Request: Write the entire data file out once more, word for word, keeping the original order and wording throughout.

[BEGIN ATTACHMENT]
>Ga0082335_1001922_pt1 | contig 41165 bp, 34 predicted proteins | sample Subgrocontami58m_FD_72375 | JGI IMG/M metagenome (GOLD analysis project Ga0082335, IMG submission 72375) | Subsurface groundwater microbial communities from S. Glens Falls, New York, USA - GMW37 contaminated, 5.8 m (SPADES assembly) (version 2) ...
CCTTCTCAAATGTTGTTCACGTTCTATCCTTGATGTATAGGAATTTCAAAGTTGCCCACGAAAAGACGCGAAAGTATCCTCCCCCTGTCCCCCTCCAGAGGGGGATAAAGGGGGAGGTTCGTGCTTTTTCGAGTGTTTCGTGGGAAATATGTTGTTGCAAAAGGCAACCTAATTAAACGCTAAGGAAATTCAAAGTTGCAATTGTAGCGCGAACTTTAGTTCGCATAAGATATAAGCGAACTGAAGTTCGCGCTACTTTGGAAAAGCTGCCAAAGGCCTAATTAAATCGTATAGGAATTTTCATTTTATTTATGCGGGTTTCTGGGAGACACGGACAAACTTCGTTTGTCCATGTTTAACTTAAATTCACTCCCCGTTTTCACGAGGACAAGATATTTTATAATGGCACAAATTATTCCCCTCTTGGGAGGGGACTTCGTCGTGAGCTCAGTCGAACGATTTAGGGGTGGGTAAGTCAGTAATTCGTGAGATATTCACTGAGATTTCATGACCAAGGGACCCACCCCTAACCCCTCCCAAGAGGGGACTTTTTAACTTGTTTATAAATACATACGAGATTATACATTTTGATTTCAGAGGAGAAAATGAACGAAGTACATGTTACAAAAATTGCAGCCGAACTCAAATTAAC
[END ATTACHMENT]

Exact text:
>Ga0082335_1001922_pt1 | contig 41165 bp, 34 predicted proteins | sample Subgrocontami58m_FD_72375 | JGI IMG/M metagenome (GOLD analysis project Ga0082335, IMG submission 72375) | Subsurface groundwater microbial communities from S. Glens Falls, New York, USA - GMW37 contaminated, 5.8 m (SPADES assembly) (version 2) ...
CCTTCTCAAATGTTGTTCACGTTCTATCCTTGATGTATAGGAATTTCAAAGTTGCCCACGAAAAGACGCGAAAGTATCCTCCCCCTGTCCCCCTCCAGAGGGGGATAAAGGGGGAGGTTCGTGCTTTTTCGAGTGTTTCGTGGGAAATATGTTGTTGCAAAAGGCAACCTAATTAAACGCTAAGGAAATTCAAAGTTGCAATTGTAGCGCGAACTTTAGTTCGCATAAGATATAAGCGAACTGAAGTTCGCGCTACTTTGGAAAAGCTGCCAAAGGCCTAATTAAATCGTATAGGAATTTTCATTTTATTTATGCGGGTTTCTGGGAGACACGGACAAACTTCGTTTGTCCATGTTTAACTTAAATTCACTCCCCGTTTTCACGAGGACAAGATATTTTATAATGGCACAAATTATTCCCCTCTTGGGAGGGGACTTCGTCGTGAGCTCAGTCGAACGATTTAGGGGTGGGTAAGTCAGTAATTCGTGAGATATTCACTGAGATTTCATGACCAAGGGACCCACCCCTAACCCCTCCCAAGAGGGGACTTTTTAACTTGTTTATAAATACATACGAGATTATACATTTTGATTTCAGAGGAGAAAATGAACGAAGTACATGTTACAAAAATTGCAGCCGAACTCAAATTAAC